Spring in Gustavus, Alaska.
Los Angeles area. February 2017.
In February, I visited my Great Uncle Dan for a week of photography in the greater LA area. It's always interesting to see what images transpire from these visits with Dan. Though we mostly do our own thing on the street, I feel that somehow he pushes me to explore new boundaries and take photographs that are somehow more genuine.
Thank you, Dan Meylor. It's always a gift.
"Maybe the only thing each of us can see is our own shadow.
Carl Jung called this his shadow work. He said we never see others. Instead we see only aspects of ourselves that fall over them. Shadows. Projections. Our associations.
The same way old painters would sit in a tiny dark room and trace the image of what stood outside a tiny window, in the bright sunlight.
The camera obscura.
Not the exact image, but everything reversed or upside down.”
― Chuck Palahniuk
From the Homer, Alaska overlook on a particularly blustery day. January 2017.
Well, I guess it's about that time to do some sort of retrospective. I felt pretty lucky this year: I got in several trips, including a trip to Iceland with the family in August. I worked for Glacier Bay National Park for the summer season, fulfilling my wish to get a Park Service job in Alaska again (shots from there are absent here as I donated most of the better ones). Overall, I think I expanded my vision in photography and took a few solid frames.
Anyways, here are twelve of my favorite shots from the year. They might not be the best ones, but these resonated with me the most.
In November, I started playing around with digital double exposures.
Photographs for unstable truths, dreams, and bullshit
“My father once told me that respect for truth comes close to being the basis for all morality. 'Something cannot emerge from nothing,' he said. This is profound thinking if you understand how unstable 'the truth' can be.” -- Frank Herbert, Dune
I've let this post languish unpublished for over a month. I came away from an October-November trip to the US East Coast with an odd hodgepodge of photos that seemed hard to classify. The trip was really never about photography, but if I go to New York or Boston, it's something I really can't avoid. Street photography in Alaska isn't impossible, but there's nothing like wandering big city sidewalks. The trip was really about family. Seeing my grandma who I may not see again because of cancer. Seeing other family members who are thousands of miles from Alaska. So maybe this changed my frame of mind. I dunno. The US election was everywhere. (I got back to Alaska the day before the general election). One thing is certain. Change was in the air, and I felt like I needed to respond.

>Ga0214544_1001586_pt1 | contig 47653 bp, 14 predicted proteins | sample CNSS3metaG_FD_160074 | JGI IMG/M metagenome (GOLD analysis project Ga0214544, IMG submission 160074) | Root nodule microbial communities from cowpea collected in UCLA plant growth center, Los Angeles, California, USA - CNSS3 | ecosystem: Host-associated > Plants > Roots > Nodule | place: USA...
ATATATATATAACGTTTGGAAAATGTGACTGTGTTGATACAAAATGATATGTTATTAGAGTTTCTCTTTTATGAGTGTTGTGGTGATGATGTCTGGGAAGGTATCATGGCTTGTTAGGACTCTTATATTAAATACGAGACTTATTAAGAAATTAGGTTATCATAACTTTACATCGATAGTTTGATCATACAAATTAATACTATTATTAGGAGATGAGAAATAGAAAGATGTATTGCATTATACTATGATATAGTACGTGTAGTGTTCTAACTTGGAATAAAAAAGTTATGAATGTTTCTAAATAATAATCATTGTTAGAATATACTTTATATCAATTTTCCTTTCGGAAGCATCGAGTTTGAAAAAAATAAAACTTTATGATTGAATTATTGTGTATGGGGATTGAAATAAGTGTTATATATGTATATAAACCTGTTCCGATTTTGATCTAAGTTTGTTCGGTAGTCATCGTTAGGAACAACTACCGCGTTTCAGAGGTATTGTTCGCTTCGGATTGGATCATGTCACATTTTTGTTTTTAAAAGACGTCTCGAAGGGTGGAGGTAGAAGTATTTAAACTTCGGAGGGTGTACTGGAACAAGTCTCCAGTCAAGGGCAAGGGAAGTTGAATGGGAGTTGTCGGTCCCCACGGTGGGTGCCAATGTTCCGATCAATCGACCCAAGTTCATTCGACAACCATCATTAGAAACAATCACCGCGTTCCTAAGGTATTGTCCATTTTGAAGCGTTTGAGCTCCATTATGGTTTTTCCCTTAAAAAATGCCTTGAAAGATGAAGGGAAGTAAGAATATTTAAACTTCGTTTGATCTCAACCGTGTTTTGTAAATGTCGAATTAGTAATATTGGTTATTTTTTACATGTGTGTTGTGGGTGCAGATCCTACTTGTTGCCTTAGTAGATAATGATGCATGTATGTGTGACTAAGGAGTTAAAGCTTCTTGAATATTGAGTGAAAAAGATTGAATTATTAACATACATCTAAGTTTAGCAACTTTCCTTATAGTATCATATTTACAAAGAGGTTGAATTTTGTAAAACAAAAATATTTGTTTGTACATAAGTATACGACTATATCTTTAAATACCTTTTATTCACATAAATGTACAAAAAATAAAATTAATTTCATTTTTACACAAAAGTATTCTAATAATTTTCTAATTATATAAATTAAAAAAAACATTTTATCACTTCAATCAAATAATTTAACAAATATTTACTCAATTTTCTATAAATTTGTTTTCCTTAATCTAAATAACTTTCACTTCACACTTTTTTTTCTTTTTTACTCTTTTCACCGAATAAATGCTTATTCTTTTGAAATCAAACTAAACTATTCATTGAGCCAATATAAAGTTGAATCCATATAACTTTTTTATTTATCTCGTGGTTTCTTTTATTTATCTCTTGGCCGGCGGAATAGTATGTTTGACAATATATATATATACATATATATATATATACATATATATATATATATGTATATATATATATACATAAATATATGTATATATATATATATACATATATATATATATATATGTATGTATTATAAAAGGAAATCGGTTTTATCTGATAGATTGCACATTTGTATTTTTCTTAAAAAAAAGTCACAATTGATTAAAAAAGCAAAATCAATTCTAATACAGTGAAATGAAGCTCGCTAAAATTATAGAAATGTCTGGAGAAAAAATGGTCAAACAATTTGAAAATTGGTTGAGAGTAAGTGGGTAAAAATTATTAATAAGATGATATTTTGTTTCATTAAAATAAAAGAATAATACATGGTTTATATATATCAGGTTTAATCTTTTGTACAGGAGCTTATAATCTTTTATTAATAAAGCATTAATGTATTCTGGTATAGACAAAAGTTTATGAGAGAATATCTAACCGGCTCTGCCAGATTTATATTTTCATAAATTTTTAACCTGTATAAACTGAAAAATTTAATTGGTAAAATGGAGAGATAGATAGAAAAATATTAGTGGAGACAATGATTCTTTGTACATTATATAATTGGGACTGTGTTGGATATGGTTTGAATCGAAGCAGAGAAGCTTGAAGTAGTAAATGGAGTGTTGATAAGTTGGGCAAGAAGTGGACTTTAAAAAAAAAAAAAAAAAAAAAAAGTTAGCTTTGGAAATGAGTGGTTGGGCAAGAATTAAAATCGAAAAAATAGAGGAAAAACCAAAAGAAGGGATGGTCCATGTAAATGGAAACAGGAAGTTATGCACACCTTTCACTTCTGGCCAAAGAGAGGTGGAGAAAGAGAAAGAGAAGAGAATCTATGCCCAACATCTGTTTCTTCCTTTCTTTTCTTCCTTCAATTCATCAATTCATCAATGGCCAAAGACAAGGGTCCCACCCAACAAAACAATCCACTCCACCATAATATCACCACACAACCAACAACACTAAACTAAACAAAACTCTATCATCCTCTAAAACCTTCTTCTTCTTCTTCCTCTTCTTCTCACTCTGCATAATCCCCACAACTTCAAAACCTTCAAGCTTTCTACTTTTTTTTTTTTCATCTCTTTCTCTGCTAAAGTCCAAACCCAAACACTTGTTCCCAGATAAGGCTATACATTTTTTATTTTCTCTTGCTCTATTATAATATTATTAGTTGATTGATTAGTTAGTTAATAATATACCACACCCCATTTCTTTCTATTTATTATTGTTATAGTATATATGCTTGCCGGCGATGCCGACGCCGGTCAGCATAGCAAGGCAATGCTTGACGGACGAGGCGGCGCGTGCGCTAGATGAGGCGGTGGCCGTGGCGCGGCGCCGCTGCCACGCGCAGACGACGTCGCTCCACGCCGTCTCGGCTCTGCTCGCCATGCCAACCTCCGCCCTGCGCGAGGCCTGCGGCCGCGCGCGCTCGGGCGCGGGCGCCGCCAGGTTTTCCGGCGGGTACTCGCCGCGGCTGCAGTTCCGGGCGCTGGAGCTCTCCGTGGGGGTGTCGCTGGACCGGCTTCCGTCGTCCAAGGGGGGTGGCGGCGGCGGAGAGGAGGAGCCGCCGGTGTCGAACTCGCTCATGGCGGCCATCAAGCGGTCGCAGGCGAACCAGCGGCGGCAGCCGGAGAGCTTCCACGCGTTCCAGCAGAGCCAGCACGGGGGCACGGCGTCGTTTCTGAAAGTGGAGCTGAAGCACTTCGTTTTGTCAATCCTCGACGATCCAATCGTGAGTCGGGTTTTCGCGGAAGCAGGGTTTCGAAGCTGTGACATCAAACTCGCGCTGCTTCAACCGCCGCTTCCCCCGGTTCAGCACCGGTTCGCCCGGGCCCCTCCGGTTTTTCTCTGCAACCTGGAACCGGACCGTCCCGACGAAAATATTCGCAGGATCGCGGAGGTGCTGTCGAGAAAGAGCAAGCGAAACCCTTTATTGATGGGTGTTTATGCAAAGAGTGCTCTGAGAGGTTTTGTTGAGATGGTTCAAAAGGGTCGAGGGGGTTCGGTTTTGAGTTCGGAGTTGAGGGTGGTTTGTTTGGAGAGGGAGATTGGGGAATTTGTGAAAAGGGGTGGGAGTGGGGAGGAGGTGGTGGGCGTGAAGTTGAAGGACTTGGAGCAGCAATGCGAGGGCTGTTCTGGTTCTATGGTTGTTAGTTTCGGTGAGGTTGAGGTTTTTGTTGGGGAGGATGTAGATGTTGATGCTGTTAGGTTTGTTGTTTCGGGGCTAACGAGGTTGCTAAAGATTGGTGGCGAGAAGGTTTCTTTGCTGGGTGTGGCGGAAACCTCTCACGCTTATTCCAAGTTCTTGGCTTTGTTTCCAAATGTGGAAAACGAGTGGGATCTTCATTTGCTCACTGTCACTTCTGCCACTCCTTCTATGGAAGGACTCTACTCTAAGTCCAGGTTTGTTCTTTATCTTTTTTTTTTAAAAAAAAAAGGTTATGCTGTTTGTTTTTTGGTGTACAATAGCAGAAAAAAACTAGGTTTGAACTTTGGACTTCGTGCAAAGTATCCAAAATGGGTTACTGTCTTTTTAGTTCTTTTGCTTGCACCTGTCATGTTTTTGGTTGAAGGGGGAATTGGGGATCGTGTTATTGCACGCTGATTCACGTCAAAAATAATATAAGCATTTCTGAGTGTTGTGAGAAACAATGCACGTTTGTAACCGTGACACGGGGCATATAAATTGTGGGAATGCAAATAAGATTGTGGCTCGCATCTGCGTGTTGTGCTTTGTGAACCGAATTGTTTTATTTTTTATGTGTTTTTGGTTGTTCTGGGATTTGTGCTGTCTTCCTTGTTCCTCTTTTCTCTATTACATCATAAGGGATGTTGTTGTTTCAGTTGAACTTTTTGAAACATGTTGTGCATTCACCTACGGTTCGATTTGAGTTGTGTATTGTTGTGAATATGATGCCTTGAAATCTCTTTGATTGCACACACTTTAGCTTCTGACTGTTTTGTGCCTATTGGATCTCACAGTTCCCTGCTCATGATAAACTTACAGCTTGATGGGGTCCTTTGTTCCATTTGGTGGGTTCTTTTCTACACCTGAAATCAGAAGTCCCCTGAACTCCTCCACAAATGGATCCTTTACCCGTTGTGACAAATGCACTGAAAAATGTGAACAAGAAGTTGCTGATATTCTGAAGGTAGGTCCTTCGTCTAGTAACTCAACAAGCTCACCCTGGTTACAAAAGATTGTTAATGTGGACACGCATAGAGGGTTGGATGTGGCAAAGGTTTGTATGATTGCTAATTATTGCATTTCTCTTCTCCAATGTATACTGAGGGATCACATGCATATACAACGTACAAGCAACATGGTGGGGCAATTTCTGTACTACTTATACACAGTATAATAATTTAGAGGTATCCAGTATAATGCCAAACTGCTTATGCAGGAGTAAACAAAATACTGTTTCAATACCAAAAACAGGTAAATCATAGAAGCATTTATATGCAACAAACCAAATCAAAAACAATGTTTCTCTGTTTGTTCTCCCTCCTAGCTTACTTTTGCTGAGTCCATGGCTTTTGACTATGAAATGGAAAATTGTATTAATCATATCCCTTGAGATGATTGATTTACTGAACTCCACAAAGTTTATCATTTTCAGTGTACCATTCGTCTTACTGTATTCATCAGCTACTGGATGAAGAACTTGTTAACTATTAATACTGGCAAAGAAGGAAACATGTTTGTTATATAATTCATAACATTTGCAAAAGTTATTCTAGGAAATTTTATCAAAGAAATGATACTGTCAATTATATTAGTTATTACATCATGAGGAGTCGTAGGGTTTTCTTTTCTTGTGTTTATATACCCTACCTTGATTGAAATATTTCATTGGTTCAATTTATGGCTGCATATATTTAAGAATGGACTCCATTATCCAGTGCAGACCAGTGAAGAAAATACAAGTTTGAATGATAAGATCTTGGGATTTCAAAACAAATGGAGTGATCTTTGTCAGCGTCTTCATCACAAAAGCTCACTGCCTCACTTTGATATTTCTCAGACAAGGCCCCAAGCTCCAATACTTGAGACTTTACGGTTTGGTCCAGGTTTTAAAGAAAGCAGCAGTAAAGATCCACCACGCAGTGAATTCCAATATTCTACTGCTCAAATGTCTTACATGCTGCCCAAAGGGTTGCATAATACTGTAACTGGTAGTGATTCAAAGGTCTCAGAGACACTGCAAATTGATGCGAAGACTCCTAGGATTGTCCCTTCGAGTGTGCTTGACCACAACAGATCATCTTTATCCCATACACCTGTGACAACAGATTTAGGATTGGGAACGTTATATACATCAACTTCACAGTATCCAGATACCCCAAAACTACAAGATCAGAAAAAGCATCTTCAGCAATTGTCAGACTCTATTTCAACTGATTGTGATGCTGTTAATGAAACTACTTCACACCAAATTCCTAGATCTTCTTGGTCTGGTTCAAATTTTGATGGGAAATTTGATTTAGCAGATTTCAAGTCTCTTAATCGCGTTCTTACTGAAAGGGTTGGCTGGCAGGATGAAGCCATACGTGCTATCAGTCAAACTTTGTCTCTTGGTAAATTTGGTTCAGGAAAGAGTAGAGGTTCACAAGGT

I think the photos that sort of survived my cut from this trip loosely reflected a larger investigation of truth. I've come to realize that the concept of truth has intertwined itself into my photography over the last year or so. Perhaps it's always played a major role. That's interesting to me as photography has always has been sort of a lie--an abstraction from reality--so using it as a vehicle to explore truth is alluring to me, but it's also a huge challenge. I am not so sure I succeeded here, but this is something I want to continue to explore in the future.
Waves crash on shore in lower Cook Inlet. December 2, 2016.